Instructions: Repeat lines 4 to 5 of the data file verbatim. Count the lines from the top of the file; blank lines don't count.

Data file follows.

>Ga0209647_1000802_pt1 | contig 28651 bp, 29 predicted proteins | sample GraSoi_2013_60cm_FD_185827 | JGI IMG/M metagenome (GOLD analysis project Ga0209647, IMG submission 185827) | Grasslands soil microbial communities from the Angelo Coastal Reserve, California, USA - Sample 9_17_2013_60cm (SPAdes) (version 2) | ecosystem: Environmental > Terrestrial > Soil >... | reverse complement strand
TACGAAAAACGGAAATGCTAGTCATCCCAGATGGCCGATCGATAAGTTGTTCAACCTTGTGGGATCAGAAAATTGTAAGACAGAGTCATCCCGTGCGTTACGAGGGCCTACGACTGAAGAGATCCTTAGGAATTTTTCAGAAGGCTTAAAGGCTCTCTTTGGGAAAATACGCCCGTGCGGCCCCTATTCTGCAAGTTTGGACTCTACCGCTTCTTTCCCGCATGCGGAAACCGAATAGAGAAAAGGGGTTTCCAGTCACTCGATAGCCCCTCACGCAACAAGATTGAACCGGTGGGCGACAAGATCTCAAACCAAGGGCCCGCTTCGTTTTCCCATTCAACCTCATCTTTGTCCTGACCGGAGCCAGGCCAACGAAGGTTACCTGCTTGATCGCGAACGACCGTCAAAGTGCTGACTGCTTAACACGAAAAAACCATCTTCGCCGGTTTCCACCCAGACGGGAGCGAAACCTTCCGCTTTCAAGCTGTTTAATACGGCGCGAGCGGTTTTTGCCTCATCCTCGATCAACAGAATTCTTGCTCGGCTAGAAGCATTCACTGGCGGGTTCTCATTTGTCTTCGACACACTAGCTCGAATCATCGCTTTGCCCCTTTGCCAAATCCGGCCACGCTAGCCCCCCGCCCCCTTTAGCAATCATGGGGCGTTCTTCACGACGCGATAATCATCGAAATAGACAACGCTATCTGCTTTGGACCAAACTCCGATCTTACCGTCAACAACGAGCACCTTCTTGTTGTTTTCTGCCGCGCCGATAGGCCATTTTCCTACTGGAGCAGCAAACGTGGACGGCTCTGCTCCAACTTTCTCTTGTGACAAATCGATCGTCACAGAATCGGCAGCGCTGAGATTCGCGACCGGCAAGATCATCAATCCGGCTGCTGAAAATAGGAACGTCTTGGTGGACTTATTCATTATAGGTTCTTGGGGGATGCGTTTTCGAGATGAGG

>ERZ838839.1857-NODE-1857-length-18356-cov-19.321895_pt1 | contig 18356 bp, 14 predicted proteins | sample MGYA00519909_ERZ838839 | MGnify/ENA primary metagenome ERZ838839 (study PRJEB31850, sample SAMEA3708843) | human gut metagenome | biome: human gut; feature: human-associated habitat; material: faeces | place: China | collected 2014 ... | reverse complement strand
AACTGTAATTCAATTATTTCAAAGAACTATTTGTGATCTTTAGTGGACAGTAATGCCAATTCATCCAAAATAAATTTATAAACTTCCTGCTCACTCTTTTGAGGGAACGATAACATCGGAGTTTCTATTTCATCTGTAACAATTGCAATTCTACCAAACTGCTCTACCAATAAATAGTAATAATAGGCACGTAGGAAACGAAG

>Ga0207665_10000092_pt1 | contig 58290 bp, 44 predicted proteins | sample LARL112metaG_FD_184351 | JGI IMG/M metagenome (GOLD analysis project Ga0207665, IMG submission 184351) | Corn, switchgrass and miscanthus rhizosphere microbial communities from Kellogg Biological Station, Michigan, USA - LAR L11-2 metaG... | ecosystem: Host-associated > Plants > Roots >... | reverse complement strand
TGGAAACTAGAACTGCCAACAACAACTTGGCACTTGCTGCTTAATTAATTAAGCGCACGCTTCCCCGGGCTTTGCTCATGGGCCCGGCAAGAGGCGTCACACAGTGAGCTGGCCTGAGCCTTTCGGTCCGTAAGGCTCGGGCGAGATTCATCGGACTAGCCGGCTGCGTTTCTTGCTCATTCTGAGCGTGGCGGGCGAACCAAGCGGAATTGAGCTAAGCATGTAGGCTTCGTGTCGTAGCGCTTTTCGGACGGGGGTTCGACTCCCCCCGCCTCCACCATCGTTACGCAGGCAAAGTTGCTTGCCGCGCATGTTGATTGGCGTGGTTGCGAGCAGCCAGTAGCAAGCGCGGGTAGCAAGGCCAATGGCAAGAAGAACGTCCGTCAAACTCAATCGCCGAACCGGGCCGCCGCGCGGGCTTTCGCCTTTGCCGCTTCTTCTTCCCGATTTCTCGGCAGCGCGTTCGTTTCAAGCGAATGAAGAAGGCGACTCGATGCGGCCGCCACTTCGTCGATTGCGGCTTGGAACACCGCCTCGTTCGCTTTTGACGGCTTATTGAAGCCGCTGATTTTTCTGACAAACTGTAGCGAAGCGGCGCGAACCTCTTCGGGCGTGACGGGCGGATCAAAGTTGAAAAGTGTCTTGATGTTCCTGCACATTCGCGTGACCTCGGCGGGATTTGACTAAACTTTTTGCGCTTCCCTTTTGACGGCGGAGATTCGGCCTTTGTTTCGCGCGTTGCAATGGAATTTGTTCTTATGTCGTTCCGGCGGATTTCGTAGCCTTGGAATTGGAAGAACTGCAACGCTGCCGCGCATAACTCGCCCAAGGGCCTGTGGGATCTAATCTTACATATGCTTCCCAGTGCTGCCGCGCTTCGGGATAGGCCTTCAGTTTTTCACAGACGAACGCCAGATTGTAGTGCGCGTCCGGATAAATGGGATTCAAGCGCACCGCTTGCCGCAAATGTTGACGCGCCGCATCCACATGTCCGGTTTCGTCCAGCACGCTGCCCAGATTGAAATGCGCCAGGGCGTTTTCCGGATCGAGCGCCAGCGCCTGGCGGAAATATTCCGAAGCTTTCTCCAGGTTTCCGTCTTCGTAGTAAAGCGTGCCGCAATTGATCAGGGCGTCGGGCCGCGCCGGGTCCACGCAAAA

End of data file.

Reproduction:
AACTGTAATTCAATTATTTCAAAGAACTATTTGTGATCTTTAGTGGACAGTAATGCCAATTCATCCAAAATAAATTTATAAACTTCCTGCTCACTCTTTTGAGGGAACGATAACATCGGAGTTTCTATTTCATCTGTAACAATTGCAATTCTACCAAACTGCTCTACCAATAAATAGTAATAATAGGCACGTAGGAAACGAAG

>Ga0207665_10000092_pt1 | contig 58290 bp, 44 predicted proteins | sample LARL112metaG_FD_184351 | JGI IMG/M metagenome (GOLD analysis project Ga0207665, IMG submission 184351) | Corn, switchgrass and miscanthus rhizosphere microbial communities from Kellogg Biological Station, Michigan, USA - LAR L11-2 metaG... | ecosystem: Host-associated > Plants > Roots >... | reverse complement strand